A lot of gingerbread house recipes call for royal icing used as the mortar, but it take too long to dry and it’s very brittle. Instead, use melted brown sugar: it dries almost instantly with just enough time to spare to made adjustments. I learned this trick from my friend Laura. She’s my fountainhead of the gingerbread house party.

Assembling the Gingerbread House

Cooled gingerbread house pieces
2 cups brown sugar, melted on small pan
Pre-foiled bases

Melt 2 cups of brown sugar on a small pan in medium heat stirring constantly. When the sugar is completely melted, reduce the heat to lowest setting to keep the sugar from cooling and solidifying.

Using a front and side piece, dip the sides into the hot sugar and stick together and place on pre-foiled boards. Grab another side and the back and do the same. Using the wooden spoon used to stir the sugar slather on some sugar on the other sides and assemble the two L’s together to form the walls.

Take two roof pieces and stick the two together along the roof ridge. Set on it’s side while applying more sugar on the top edges of the sides. Be generous with the sugar. If it gets a little messy, no worries. It’ll get covered in royal icing and/or candy anyway.

Set roof on top of the walls, adjusting the angle of the roof for a good fit.

Assemble the chimney so that the angled edges face upward. Dip the entire chimney into the sugar and attach to the roof.

Don’t worry about fixing the house to the board. People like to move their houses around the board depending on their landscaping needs, at which point they can fix the position of the house using royal icing.

Finito! Now your house is ready to decorate with royal icing and candy.

Royal Icing

6 egg whites, room temperature
8 cups icing sugar
Large Zip-Lock freezer bags (or icing bags with tip if you have it)

This couldn’t be easier. In a mixer beat egg whites and add half of the icing sugar until blended. Add the rest of the icing sugar on high speed until stiff peaks form. Takes about 3 to 4 minutes.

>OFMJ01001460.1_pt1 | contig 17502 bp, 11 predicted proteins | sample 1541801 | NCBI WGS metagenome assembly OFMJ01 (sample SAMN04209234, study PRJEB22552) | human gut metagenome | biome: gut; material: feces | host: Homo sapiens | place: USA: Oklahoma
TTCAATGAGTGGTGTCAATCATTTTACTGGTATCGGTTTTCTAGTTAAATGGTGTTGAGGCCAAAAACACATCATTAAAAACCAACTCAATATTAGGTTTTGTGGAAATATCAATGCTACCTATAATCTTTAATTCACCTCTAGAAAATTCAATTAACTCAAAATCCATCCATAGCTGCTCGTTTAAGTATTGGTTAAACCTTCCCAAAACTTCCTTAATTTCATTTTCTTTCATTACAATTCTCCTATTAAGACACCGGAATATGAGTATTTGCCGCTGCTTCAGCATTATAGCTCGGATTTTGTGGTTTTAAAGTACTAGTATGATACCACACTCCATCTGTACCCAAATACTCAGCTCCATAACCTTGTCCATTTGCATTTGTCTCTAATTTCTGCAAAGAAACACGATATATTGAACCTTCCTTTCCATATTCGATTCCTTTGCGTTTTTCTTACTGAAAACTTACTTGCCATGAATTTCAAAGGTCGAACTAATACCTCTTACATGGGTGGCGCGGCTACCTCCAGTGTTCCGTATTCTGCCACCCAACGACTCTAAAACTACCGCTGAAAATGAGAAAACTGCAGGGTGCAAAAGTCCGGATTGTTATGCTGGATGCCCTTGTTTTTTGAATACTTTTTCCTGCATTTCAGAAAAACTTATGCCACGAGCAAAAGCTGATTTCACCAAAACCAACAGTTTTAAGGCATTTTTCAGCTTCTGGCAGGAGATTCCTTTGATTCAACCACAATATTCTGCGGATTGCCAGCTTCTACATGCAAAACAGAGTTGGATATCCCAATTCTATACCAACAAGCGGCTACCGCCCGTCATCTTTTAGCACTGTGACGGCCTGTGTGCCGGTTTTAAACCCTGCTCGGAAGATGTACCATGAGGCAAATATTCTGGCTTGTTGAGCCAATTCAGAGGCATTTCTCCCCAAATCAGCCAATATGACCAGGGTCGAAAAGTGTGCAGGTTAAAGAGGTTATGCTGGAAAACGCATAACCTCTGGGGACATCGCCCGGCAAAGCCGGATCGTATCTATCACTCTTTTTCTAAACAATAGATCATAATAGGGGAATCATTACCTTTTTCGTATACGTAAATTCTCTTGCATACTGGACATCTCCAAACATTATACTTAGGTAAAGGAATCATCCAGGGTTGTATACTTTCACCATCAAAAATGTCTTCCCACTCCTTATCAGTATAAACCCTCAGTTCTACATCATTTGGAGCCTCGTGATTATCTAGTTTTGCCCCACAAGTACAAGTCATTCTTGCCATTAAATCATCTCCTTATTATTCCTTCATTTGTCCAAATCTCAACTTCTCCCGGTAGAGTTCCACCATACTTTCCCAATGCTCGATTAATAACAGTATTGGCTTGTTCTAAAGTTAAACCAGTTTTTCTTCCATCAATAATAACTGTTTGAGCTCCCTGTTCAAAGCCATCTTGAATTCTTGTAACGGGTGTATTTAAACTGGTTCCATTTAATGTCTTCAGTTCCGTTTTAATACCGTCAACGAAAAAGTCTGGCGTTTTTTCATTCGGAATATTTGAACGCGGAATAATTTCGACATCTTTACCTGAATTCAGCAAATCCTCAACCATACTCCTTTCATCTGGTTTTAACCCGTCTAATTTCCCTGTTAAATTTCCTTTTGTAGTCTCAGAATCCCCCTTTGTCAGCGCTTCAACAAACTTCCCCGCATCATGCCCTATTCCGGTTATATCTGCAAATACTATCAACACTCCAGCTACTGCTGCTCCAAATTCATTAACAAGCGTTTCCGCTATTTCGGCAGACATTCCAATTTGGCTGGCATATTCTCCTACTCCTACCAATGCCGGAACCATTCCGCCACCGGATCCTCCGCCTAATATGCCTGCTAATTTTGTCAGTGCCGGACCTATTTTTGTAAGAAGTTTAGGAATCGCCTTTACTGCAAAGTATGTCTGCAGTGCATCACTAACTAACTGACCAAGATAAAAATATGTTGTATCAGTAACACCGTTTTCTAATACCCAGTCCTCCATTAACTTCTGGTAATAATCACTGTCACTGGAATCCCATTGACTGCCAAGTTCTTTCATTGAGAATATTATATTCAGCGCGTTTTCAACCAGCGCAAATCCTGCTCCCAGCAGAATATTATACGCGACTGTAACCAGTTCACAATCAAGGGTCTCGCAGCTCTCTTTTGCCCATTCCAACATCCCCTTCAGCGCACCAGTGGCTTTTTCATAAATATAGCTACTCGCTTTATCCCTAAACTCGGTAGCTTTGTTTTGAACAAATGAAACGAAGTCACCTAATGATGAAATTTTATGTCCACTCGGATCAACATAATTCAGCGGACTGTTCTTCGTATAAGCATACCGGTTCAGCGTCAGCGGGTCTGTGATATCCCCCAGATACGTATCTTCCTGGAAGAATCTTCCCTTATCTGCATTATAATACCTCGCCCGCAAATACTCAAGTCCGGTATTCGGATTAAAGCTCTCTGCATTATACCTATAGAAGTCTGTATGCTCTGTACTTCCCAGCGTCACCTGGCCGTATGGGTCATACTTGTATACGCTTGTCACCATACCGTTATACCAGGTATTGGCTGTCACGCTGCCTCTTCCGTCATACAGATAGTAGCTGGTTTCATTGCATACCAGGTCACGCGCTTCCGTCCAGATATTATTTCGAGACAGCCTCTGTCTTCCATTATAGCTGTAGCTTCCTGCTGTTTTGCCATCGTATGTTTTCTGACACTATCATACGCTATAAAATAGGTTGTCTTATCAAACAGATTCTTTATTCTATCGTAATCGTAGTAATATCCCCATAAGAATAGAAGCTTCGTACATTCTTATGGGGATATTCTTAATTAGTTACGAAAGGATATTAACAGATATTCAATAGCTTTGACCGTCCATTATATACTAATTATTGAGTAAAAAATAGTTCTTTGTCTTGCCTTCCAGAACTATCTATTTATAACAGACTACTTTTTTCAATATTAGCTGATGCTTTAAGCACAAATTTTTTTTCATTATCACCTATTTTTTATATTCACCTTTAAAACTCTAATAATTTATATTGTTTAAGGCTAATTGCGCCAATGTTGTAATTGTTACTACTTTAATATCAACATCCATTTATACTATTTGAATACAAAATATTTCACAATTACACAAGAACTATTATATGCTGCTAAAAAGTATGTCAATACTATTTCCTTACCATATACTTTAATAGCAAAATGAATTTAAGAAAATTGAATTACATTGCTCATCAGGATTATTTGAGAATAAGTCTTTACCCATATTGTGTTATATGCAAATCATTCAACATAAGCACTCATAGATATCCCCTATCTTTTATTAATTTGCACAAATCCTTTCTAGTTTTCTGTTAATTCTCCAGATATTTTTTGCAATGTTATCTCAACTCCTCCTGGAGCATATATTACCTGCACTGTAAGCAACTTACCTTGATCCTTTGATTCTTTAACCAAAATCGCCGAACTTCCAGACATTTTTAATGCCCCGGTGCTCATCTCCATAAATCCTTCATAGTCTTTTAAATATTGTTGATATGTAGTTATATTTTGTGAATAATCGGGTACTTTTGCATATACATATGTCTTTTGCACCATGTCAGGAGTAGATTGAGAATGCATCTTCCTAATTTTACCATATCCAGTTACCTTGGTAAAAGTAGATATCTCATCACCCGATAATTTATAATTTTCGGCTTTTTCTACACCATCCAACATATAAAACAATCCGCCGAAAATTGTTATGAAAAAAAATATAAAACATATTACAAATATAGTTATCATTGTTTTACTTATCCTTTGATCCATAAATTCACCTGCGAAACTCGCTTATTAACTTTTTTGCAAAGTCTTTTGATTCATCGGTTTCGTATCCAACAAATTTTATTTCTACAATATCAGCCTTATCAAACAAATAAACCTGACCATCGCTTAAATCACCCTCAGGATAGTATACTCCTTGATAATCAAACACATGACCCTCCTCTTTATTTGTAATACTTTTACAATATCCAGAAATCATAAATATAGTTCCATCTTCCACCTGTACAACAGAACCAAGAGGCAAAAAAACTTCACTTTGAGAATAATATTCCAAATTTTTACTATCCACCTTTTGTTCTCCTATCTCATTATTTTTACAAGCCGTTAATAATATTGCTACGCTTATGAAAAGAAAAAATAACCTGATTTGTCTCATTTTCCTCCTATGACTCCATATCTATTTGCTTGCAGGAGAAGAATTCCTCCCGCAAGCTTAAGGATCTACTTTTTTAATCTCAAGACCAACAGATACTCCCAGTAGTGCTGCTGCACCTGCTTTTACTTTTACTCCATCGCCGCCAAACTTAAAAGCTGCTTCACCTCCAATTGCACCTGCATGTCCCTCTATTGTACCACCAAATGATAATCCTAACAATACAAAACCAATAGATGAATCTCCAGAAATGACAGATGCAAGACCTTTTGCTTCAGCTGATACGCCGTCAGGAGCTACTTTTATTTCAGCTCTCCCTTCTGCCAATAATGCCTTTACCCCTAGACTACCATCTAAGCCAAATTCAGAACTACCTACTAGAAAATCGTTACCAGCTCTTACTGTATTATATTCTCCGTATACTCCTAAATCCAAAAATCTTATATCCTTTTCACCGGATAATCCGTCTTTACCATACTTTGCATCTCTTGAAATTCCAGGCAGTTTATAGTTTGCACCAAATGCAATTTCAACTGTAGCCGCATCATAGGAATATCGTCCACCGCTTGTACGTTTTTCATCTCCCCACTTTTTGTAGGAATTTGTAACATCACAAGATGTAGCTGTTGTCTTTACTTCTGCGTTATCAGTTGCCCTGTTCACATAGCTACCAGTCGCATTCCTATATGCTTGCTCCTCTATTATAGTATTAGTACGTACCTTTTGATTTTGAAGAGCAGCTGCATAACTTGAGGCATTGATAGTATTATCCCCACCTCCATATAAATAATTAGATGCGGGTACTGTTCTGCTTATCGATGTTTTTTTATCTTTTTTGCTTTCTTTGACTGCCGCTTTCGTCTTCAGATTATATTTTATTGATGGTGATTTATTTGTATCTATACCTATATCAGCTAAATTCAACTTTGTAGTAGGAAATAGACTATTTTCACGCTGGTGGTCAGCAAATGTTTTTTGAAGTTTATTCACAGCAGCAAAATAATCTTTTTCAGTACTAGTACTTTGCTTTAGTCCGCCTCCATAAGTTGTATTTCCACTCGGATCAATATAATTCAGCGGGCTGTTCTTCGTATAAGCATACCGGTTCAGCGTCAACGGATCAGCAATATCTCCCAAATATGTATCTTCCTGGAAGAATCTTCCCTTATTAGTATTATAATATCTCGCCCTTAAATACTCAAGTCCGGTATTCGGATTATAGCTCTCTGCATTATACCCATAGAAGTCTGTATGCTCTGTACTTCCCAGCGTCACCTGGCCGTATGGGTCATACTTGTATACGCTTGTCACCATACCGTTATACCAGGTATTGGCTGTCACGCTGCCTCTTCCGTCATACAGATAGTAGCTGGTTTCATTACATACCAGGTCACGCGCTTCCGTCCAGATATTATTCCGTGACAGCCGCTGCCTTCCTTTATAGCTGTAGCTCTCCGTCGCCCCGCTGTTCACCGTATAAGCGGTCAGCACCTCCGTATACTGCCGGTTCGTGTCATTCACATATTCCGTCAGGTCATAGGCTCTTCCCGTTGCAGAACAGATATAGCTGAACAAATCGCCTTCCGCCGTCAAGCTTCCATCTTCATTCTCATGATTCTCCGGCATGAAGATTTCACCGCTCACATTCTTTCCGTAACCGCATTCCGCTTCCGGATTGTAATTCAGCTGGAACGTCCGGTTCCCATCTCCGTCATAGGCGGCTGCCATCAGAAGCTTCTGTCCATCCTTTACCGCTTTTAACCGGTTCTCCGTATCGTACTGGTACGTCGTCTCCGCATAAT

Scoop about 1 to 2 cups of icing into a freezer bags (1 per person is most convenient) closing the bag with as little air in the bag as possible. Cut a small hole in one corner and use it like a icing piping bag.

If you want, you can color the icing using food coloring before putting into bags.

Have a cup or two put into bowls with tea spoon for those who want to cover large areas with the icing. Keep the icing covered with a damp paper towel to keep the icing from drying out to quickly.

Now you’re ready to decorate!

Candy Ideas

Of course, you can use whatever candy you want. Some things to keep in mind:

  • Think about color. The more colors the more fun.
  • Have different shaped candy: rings, disks, laces, pellets, cubes, cylinders, bears, beans, spheres, etc.
  • Ju-jubes, M&Ms, candy canes, and marshmallows are fairly standard. Bulk candy places are really great for getting ideas. Check it out.
  • You can cover entire walls with color using fruit roll-up candy.
  • Cotton candy applied to the chimney looks like smoke coming out. But this look will only last for a few hours. The cotton candy is hydrophilic and will absorb the water in the air, eventually becoming little drops of hardened sugar. So take your pictures early.
  • Don’t forget about the landscaping! This happens to be my favorite part of gingerbread house decorating. Rock gardens, cacti forests, palm trees, ice skating ponds, patios extending from the houses, fences, vegetable gardens–all things to think about and possibly include along with the house itself.
  • In the midst of all this home building and grounds keeping, you might overlook the inhabitants. Whether it’s a holiday bunny, the stray raindeer, or a neighborhood rascal, don’t forget the characters that live in your fabulously sweet world.

3 thoughts on “Making A Gingerbread House: The Complete Guide